Research ArticleCancer

Tumor-selective proteotoxicity of verteporfin inhibits colon cancer progression independently of YAP1

Sci. Signal.  06 Oct 2015:
Vol. 8, Issue 397, pp. ra98
DOI: 10.1126/scisignal.aac5418

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Aggregates kill cancer cells

The drug verteporfin is used clinically to enhance phototherapy and may also inhibit the transcription factor YAP1, which is often active in cancers. However, Zhang et al. found a different path to toxicity for verteporfin-mediated death of colorectal cancer cells. Verteporfin triggered the accumulation of toxic amounts of protein oligomers that selectively killed colorectal cancer cells in mice and in cells cultured under hypoxic and nutrient-deprived conditions. Normal cells in culture and in tumor-adjacent tissue sections from mice cleared these aggregates through autophagy and survived. Thus, verteporfin produces tumor-selective proteotoxicity, which may be a useful therapeutic for patients with solid tumors.

Abstract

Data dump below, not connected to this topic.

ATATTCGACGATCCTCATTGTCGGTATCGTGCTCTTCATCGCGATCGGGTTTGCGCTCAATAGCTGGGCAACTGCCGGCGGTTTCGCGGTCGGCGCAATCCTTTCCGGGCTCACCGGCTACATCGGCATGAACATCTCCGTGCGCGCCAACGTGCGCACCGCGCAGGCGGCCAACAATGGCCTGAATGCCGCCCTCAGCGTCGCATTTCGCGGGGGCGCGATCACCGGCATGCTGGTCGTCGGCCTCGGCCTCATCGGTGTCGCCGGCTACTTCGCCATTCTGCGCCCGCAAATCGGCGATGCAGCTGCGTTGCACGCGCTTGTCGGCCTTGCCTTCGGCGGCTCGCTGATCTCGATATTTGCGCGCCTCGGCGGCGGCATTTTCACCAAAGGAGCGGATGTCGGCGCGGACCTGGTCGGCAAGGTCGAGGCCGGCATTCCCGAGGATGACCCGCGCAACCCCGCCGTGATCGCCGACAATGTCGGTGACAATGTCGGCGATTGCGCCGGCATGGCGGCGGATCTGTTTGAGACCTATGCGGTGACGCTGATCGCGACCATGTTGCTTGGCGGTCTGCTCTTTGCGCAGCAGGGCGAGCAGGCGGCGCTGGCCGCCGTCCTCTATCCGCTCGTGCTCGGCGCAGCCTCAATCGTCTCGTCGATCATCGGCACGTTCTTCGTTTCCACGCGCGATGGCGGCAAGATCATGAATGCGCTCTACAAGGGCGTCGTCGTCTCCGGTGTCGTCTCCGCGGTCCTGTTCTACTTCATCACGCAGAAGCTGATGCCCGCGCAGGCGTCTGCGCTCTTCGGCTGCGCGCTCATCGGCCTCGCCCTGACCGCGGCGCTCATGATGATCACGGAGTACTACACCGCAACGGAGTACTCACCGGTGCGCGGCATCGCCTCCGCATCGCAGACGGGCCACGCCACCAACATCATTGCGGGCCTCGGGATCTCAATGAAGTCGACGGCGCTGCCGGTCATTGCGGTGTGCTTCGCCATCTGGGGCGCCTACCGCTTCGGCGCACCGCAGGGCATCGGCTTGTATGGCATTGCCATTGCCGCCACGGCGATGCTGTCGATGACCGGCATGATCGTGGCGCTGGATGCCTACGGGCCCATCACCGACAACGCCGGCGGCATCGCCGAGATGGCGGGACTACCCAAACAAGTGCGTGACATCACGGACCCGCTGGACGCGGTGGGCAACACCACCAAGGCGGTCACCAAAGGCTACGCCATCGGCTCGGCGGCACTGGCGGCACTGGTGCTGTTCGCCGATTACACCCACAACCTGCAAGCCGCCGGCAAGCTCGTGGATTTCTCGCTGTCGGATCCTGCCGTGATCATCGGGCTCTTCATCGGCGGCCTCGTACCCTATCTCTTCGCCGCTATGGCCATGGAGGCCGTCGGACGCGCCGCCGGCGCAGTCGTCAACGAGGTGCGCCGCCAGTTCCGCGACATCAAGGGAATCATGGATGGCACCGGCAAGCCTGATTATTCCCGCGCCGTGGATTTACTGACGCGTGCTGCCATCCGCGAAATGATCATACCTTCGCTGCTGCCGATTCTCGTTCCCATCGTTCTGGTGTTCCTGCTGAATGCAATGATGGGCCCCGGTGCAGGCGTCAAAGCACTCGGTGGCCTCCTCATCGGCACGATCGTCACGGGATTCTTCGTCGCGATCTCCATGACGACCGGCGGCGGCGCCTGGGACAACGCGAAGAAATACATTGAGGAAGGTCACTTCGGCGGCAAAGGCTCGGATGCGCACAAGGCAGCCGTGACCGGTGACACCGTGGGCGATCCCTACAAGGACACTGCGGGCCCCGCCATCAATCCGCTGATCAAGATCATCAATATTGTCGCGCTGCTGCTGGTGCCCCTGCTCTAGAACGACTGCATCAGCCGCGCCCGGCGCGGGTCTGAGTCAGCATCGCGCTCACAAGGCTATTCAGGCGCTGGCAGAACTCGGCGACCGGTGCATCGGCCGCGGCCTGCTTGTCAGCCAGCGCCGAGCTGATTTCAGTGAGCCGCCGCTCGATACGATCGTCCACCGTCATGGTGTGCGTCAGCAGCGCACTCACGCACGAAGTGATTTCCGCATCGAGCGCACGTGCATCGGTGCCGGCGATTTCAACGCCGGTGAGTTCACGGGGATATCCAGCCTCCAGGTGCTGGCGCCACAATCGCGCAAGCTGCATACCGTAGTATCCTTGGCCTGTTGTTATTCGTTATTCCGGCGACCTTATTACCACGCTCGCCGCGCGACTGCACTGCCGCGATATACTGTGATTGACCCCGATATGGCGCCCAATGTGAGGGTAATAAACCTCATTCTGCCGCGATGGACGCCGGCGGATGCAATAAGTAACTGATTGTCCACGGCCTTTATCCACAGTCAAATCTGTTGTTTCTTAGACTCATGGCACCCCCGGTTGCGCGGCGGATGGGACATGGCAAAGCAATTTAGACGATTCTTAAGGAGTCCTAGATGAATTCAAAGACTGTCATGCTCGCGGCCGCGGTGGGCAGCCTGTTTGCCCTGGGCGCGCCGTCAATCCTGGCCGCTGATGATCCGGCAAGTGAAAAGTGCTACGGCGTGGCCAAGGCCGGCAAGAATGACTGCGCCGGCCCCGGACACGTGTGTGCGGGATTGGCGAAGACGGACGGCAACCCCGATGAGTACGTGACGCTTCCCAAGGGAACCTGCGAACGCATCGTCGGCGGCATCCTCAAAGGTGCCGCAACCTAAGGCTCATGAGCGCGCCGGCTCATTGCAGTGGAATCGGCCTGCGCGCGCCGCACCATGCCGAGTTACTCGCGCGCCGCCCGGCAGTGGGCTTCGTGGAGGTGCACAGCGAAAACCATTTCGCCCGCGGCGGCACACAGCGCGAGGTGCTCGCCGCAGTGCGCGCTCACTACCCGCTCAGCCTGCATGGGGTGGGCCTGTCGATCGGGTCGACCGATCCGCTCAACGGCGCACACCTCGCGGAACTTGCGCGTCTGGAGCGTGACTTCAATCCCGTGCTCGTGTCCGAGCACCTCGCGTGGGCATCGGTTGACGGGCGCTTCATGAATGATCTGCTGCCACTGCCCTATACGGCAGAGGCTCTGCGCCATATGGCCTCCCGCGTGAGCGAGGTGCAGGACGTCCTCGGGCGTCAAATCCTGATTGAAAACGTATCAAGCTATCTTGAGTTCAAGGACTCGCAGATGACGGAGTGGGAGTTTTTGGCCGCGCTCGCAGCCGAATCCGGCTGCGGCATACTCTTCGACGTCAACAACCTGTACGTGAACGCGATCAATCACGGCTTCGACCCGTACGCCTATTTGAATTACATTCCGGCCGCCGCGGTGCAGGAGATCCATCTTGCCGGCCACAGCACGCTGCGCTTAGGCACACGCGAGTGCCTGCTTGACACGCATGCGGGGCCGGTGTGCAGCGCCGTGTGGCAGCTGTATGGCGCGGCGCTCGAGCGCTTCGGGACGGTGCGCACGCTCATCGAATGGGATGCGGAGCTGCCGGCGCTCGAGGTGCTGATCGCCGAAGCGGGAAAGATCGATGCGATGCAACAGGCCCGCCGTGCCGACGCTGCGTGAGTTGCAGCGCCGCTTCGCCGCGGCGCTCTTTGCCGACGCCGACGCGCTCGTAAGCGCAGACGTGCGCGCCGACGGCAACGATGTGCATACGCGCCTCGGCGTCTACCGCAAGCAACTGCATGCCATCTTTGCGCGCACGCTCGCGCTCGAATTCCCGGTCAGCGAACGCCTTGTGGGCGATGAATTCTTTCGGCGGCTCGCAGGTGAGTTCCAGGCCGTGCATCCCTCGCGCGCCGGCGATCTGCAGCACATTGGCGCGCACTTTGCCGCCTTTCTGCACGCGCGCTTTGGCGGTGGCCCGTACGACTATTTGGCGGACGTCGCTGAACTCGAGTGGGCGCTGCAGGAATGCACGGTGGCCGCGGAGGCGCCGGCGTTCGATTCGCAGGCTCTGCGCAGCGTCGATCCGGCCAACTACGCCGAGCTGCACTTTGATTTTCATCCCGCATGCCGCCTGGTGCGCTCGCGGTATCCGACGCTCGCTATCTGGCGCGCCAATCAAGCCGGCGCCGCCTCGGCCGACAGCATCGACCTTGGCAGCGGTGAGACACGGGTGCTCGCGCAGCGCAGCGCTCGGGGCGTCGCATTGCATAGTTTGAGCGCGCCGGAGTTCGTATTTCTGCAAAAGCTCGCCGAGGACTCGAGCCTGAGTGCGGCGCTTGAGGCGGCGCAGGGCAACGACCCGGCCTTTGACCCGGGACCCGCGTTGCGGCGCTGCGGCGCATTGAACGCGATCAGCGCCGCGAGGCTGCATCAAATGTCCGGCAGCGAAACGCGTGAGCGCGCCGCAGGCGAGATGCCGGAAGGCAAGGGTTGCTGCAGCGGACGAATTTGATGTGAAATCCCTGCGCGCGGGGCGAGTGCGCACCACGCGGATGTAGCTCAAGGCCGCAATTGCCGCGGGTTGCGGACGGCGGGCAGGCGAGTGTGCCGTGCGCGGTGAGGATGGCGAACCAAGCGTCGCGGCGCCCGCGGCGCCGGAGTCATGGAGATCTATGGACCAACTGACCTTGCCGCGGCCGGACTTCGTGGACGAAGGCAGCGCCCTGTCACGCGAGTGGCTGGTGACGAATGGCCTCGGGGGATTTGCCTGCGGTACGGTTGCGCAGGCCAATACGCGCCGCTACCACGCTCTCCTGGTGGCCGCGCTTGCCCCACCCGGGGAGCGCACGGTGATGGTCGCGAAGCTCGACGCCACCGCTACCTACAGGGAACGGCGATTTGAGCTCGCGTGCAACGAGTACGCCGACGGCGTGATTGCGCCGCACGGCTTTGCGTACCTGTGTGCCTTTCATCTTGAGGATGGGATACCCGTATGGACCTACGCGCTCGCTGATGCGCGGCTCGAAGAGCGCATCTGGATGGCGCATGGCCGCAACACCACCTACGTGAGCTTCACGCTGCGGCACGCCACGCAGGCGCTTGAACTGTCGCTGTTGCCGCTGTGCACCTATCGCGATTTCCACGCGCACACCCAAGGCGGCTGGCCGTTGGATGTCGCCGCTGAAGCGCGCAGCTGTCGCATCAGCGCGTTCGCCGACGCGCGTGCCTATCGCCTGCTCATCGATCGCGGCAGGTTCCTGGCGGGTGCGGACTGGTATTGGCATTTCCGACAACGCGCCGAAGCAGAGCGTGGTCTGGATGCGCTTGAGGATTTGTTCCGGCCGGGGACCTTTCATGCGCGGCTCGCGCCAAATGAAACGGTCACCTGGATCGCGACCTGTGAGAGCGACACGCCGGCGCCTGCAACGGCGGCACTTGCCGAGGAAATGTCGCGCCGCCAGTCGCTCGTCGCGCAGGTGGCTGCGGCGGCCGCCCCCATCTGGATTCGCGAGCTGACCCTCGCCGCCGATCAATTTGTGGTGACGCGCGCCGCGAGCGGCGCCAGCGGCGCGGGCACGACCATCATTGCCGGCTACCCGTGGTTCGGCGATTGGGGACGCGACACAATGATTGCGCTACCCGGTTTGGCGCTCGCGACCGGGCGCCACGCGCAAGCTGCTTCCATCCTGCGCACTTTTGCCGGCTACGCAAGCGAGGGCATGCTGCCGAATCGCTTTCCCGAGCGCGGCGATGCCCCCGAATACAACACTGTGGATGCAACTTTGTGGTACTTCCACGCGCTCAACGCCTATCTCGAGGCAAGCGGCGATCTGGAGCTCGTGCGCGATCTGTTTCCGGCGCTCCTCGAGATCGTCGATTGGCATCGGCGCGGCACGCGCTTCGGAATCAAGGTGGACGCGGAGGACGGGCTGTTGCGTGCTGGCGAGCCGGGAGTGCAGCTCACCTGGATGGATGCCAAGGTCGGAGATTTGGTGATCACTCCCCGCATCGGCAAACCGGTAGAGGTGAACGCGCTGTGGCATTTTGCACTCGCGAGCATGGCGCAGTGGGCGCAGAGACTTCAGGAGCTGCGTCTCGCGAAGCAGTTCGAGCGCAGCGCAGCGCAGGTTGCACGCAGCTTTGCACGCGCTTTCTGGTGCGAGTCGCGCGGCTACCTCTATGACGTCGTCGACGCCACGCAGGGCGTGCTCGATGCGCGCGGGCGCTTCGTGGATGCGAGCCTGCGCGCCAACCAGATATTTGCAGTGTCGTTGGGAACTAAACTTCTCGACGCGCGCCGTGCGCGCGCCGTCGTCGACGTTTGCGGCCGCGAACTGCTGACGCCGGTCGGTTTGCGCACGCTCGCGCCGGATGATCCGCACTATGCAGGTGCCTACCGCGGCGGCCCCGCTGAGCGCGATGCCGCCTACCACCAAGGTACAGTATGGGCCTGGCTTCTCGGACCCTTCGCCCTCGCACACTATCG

Yes-associated protein 1 (YAP1) is a transcriptional coactivator in the Hippo signaling pathway. Increased YAP1 activity promotes the growth of tumors, including that of colorectal cancer (CRC). Verteporfin, a drug that enhances phototherapy to treat neovascular macular degeneration, is an inhibitor of YAP1. We found that verteporfin inhibited tumor growth independently of its effects on YAP1 or the related protein TAZ in genetically or chemically induced mouse models of CRC, in patient-derived xenografts, and in enteroid models of CRC. Instead, verteporfin exhibited in vivo selectivity for killing tumor cells in part by impairing the global clearance of high–molecular weight oligomerized proteins, particularly p62 (a sequestrome involved in autophagy) and STAT3 (signal transducer and activator of transcription 3; a transcription factor). Verteporfin inhibited cytokine-induced STAT3 activity and cell proliferation and reduced the viability of cultured CRC cells. Although verteporfin accumulated to a greater extent in normal cells than in tumor cells in vivo, experiments with cultured cells indicated that the normal cells efficiently cleared verteporfin-induced protein oligomers through autophagic and proteasomal pathways. Culturing CRC cells under hypoxic or nutrient-deprived conditions (modeling a typical CRC microenvironment) impaired the clearance of protein oligomers and resulted in cell death, whereas culturing cells under normoxic or glucose-replete conditions protected cell viability and proliferation in the presence of verteporfin. Furthermore, verteporfin suppressed the proliferation of other cancer cell lines even in the absence of YAP1, suggesting that verteporfin may be effective against multiple types of solid cancers.

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